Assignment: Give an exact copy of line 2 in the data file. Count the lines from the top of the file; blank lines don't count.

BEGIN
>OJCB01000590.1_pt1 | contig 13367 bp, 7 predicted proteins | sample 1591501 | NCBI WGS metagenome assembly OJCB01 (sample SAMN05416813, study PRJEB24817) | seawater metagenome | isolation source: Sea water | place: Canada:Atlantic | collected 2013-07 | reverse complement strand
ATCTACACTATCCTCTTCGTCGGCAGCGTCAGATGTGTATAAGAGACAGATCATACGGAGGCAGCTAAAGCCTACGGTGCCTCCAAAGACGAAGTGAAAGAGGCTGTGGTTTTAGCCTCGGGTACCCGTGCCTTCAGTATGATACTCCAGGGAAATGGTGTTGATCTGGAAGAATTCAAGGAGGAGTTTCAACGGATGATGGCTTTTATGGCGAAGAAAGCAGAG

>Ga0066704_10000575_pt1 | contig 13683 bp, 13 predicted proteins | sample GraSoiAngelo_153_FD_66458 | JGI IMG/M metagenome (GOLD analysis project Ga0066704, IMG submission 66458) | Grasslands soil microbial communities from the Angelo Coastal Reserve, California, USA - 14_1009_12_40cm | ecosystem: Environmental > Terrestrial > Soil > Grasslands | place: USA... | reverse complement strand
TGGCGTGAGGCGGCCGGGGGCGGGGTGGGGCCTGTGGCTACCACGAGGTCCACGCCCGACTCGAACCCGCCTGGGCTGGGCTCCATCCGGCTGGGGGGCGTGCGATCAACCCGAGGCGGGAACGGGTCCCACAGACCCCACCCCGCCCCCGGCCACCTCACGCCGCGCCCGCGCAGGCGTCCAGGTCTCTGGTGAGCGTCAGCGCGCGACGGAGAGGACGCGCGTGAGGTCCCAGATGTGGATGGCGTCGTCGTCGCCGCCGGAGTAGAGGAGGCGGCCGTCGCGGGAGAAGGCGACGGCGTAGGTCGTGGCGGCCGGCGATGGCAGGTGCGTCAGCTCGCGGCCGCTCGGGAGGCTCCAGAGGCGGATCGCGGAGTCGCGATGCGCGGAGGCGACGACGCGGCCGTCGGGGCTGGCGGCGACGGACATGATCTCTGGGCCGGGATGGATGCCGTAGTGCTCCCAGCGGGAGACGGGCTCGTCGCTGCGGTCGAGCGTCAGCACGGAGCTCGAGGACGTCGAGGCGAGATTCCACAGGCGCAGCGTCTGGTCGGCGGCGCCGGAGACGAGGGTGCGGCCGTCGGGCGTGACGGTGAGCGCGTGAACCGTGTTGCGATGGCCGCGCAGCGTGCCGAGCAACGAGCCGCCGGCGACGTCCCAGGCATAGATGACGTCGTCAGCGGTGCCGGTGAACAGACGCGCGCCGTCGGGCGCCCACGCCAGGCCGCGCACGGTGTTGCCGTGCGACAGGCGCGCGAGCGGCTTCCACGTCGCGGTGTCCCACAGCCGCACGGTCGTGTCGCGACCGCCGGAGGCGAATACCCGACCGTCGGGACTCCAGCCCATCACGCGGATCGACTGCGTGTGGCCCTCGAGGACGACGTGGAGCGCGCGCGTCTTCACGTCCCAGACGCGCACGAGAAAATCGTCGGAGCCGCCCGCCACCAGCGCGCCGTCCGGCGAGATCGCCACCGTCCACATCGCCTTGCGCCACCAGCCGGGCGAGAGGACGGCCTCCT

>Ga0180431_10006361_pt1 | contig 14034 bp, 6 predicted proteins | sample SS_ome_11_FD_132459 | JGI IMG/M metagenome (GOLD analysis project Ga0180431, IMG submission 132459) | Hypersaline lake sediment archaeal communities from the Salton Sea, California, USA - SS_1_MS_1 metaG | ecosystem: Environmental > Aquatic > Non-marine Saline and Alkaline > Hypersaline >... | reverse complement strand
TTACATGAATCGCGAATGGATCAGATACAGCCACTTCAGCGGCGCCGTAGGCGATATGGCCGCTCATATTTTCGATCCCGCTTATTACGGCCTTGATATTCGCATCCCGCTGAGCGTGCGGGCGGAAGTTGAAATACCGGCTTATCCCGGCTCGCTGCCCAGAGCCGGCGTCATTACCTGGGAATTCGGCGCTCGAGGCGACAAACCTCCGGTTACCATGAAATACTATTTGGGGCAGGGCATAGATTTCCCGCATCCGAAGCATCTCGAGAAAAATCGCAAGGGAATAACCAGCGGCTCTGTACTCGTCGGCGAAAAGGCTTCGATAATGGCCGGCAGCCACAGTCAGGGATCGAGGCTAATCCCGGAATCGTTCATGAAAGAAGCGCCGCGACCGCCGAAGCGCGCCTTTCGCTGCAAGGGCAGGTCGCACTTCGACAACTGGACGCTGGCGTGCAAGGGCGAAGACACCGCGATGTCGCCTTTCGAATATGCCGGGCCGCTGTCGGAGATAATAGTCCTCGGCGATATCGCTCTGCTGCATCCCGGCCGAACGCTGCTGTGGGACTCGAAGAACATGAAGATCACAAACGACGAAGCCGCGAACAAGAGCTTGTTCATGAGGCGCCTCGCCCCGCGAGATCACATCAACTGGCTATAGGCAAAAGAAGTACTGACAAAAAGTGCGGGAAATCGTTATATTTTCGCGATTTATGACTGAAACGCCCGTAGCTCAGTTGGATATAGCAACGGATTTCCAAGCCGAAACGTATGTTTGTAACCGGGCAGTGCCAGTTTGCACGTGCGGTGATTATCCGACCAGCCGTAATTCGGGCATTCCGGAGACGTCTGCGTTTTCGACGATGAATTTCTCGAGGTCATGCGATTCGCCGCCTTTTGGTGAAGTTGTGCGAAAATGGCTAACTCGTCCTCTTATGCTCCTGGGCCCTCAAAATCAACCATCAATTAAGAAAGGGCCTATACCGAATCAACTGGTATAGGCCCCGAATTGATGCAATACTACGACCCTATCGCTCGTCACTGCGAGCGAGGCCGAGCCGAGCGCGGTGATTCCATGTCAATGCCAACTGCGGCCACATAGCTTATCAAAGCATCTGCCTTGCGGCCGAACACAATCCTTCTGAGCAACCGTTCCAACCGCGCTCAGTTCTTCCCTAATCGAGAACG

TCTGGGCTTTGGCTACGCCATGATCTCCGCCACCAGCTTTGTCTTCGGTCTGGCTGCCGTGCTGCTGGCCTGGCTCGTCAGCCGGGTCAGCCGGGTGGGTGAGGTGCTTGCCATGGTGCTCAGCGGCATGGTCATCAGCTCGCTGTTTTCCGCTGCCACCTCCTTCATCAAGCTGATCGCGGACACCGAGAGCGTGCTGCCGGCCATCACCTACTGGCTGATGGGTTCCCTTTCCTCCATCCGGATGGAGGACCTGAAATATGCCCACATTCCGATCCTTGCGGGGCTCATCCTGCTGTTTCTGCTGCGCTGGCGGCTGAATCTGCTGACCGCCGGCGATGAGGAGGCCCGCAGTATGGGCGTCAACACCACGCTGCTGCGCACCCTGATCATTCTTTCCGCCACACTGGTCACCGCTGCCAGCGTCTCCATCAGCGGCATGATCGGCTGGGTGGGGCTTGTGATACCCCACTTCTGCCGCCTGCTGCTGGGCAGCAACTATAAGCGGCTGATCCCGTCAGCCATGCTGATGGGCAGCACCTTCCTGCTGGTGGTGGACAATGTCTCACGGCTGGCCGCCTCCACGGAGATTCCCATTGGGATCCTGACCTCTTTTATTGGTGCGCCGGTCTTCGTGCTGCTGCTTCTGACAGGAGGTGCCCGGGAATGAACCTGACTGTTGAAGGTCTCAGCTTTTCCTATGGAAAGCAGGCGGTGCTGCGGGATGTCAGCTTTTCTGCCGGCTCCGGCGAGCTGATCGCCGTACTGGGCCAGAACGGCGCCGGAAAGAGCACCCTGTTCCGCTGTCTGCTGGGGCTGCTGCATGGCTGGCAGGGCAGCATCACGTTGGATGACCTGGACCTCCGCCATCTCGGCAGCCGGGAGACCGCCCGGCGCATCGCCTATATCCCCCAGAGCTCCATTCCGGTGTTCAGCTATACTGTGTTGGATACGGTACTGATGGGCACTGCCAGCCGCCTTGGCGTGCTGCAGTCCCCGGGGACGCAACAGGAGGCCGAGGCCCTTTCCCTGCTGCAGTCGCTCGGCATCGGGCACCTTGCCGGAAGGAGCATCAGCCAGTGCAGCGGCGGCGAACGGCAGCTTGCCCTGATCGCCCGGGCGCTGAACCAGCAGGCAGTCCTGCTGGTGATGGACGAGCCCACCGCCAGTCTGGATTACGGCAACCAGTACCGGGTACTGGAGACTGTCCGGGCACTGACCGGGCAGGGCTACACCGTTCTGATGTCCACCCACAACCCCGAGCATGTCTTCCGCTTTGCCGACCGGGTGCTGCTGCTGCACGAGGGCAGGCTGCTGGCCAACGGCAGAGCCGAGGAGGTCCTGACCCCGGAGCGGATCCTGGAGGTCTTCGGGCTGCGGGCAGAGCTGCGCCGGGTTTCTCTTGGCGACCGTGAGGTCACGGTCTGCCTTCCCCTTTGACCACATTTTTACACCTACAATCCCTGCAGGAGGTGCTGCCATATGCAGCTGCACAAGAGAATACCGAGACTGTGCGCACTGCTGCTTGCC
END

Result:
ATCTACACTATCCTCTTCGTCGGCAGCGTCAGATGTGTATAAGAGACAGATCATACGGAGGCAGCTAAAGCCTACGGTGCCTCCAAAGACGAAGTGAAAGAGGCTGTGGTTTTAGCCTCGGGTACCCGTGCCTTCAGTATGATACTCCAGGGAAATGGTGTTGATCTGGAAGAATTCAAGGAGGAGTTTCAACGGATGATGGCTTTTATGGCGAAGAAAGCAGAG